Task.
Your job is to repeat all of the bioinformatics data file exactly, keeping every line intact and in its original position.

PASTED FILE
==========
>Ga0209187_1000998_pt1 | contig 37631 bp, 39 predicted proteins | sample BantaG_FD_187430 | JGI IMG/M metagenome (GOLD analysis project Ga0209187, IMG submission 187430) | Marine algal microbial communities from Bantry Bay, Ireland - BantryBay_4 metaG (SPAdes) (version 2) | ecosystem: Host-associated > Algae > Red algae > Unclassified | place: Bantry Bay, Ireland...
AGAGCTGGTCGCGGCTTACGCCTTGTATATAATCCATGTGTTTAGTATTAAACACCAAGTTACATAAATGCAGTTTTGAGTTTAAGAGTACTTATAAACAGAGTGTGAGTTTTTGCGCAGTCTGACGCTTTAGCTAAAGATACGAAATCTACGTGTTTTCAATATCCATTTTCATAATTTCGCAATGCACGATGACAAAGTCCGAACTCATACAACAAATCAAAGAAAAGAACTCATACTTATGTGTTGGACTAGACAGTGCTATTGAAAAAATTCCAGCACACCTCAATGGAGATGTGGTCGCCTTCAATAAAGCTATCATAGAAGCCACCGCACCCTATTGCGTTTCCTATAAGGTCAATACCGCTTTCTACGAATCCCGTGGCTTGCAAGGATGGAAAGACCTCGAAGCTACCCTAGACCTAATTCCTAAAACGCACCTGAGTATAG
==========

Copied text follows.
>Ga0209187_1000998_pt1 | contig 37631 bp, 39 predicted proteins | sample BantaG_FD_187430 | JGI IMG/M metagenome (GOLD analysis project Ga0209187, IMG submission 187430) | Marine algal microbial communities from Bantry Bay, Ireland - BantryBay_4 metaG (SPAdes) (version 2) | ecosystem: Host-associated > Algae > Red algae > Unclassified | place: Bantry Bay, Ireland...
AGAGCTGGTCGCGGCTTACGCCTTGTATATAATCCATGTGTTTAGTATTAAACACCAAGTTACATAAATGCAGTTTTGAGTTTAAGAGTACTTATAAACAGAGTGTGAGTTTTTGCGCAGTCTGACGCTTTAGCTAAAGATACGAAATCTACGTGTTTTCAATATCCATTTTCATAATTTCGCAATGCACGATGACAAAGTCCGAACTCATACAACAAATCAAAGAAAAGAACTCATACTTATGTGTTGGACTAGACAGTGCTATTGAAAAAATTCCAGCACACCTCAATGGAGATGTGGTCGCCTTCAATAAAGCTATCATAGAAGCCACCGCACCCTATTGCGTTTCCTATAAGGTCAATACCGCTTTCTACGAATCCCGTGGCTTGCAAGGATGGAAAGACCTCGAAGCTACCCTAGACCTAATTCCTAAAACGCACCTGAGTATAG